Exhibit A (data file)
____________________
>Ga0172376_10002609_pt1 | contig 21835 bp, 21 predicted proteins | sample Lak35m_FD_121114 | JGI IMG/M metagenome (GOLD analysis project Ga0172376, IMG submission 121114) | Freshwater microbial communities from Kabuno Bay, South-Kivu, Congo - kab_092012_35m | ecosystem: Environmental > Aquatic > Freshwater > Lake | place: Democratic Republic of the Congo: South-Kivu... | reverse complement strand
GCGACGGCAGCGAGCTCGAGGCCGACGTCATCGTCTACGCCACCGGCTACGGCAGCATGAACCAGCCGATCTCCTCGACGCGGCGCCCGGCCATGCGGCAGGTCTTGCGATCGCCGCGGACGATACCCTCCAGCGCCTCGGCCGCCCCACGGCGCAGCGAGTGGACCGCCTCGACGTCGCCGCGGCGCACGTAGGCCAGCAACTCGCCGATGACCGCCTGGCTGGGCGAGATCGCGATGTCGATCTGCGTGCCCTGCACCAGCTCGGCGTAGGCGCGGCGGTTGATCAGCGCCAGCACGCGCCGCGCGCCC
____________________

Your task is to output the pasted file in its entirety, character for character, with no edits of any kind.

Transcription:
>Ga0172376_10002609_pt1 | contig 21835 bp, 21 predicted proteins | sample Lak35m_FD_121114 | JGI IMG/M metagenome (GOLD analysis project Ga0172376, IMG submission 121114) | Freshwater microbial communities from Kabuno Bay, South-Kivu, Congo - kab_092012_35m | ecosystem: Environmental > Aquatic > Freshwater > Lake | place: Democratic Republic of the Congo: South-Kivu... | reverse complement strand
GCGACGGCAGCGAGCTCGAGGCCGACGTCATCGTCTACGCCACCGGCTACGGCAGCATGAACCAGCCGATCTCCTCGACGCGGCGCCCGGCCATGCGGCAGGTCTTGCGATCGCCGCGGACGATACCCTCCAGCGCCTCGGCCGCCCCACGGCGCAGCGAGTGGACCGCCTCGACGTCGCCGCGGCGCACGTAGGCCAGCAACTCGCCGATGACCGCCTGGCTGGGCGAGATCGCGATGTCGATCTGCGTGCCCTGCACCAGCTCGGCGTAGGCGCGGCGGTTGATCAGCGCCAGCACGCGCCGCGCGCCC